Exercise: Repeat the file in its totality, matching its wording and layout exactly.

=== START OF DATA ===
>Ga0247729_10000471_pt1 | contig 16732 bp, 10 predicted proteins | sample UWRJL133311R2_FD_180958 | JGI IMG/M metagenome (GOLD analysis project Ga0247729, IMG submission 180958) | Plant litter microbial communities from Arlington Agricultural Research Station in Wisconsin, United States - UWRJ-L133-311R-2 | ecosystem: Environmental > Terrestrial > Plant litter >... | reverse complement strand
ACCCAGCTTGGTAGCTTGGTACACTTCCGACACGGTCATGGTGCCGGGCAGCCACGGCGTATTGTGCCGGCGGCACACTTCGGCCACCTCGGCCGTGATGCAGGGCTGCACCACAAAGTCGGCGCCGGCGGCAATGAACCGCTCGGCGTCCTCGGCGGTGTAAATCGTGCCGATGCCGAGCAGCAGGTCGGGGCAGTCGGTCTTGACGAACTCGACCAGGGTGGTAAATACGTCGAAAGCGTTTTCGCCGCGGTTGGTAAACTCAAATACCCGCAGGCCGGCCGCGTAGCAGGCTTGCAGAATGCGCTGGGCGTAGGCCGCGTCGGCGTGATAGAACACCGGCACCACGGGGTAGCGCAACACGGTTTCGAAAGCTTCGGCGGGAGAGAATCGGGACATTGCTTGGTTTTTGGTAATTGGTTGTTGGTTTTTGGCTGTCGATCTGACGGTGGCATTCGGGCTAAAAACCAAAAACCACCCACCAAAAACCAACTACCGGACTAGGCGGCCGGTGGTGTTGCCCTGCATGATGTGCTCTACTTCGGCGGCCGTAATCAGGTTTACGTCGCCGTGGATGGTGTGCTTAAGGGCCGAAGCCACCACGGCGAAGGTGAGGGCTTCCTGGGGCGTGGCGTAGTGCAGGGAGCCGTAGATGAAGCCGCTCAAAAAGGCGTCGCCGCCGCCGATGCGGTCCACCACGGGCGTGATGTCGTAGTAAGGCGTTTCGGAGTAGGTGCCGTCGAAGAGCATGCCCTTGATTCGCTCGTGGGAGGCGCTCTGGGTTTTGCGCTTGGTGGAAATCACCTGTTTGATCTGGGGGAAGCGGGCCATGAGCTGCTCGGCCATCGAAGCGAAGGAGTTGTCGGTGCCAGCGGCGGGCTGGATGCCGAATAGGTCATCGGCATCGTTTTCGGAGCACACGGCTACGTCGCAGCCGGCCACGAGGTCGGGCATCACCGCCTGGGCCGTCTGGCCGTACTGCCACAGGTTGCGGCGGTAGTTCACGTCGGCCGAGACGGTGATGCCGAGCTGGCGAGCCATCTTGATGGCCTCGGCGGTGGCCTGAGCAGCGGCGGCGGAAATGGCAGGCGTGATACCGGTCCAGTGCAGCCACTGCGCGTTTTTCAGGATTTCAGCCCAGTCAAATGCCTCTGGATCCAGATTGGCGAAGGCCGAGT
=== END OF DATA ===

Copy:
>Ga0247729_10000471_pt1 | contig 16732 bp, 10 predicted proteins | sample UWRJL133311R2_FD_180958 | JGI IMG/M metagenome (GOLD analysis project Ga0247729, IMG submission 180958) | Plant litter microbial communities from Arlington Agricultural Research Station in Wisconsin, United States - UWRJ-L133-311R-2 | ecosystem: Environmental > Terrestrial > Plant litter >... | reverse complement strand
ACCCAGCTTGGTAGCTTGGTACACTTCCGACACGGTCATGGTGCCGGGCAGCCACGGCGTATTGTGCCGGCGGCACACTTCGGCCACCTCGGCCGTGATGCAGGGCTGCACCACAAAGTCGGCGCCGGCGGCAATGAACCGCTCGGCGTCCTCGGCGGTGTAAATCGTGCCGATGCCGAGCAGCAGGTCGGGGCAGTCGGTCTTGACGAACTCGACCAGGGTGGTAAATACGTCGAAAGCGTTTTCGCCGCGGTTGGTAAACTCAAATACCCGCAGGCCGGCCGCGTAGCAGGCTTGCAGAATGCGCTGGGCGTAGGCCGCGTCGGCGTGATAGAACACCGGCACCACGGGGTAGCGCAACACGGTTTCGAAAGCTTCGGCGGGAGAGAATCGGGACATTGCTTGGTTTTTGGTAATTGGTTGTTGGTTTTTGGCTGTCGATCTGACGGTGGCATTCGGGCTAAAAACCAAAAACCACCCACCAAAAACCAACTACCGGACTAGGCGGCCGGTGGTGTTGCCCTGCATGATGTGCTCTACTTCGGCGGCCGTAATCAGGTTTACGTCGCCGTGGATGGTGTGCTTAAGGGCCGAAGCCACCACGGCGAAGGTGAGGGCTTCCTGGGGCGTGGCGTAGTGCAGGGAGCCGTAGATGAAGCCGCTCAAAAAGGCGTCGCCGCCGCCGATGCGGTCCACCACGGGCGTGATGTCGTAGTAAGGCGTTTCGGAGTAGGTGCCGTCGAAGAGCATGCCCTTGATTCGCTCGTGGGAGGCGCTCTGGGTTTTGCGCTTGGTGGAAATCACCTGTTTGATCTGGGGGAAGCGGGCCATGAGCTGCTCGGCCATCGAAGCGAAGGAGTTGTCGGTGCCAGCGGCGGGCTGGATGCCGAATAGGTCATCGGCATCGTTTTCGGAGCACACGGCTACGTCGCAGCCGGCCACGAGGTCGGGCATCACCGCCTGGGCCGTCTGGCCGTACTGCCACAGGTTGCGGCGGTAGTTCACGTCGGCCGAGACGGTGATGCCGAGCTGGCGAGCCATCTTGATGGCCTCGGCGGTGGCCTGAGCAGCGGCGGCGGAAATGGCAGGCGTGATACCGGTCCAGTGCAGCCACTGCGCGTTTTTCAGGATTTCAGCCCAGTCAAATGCCTCTGGATCCAGATTGGCGAAGGCCGAGT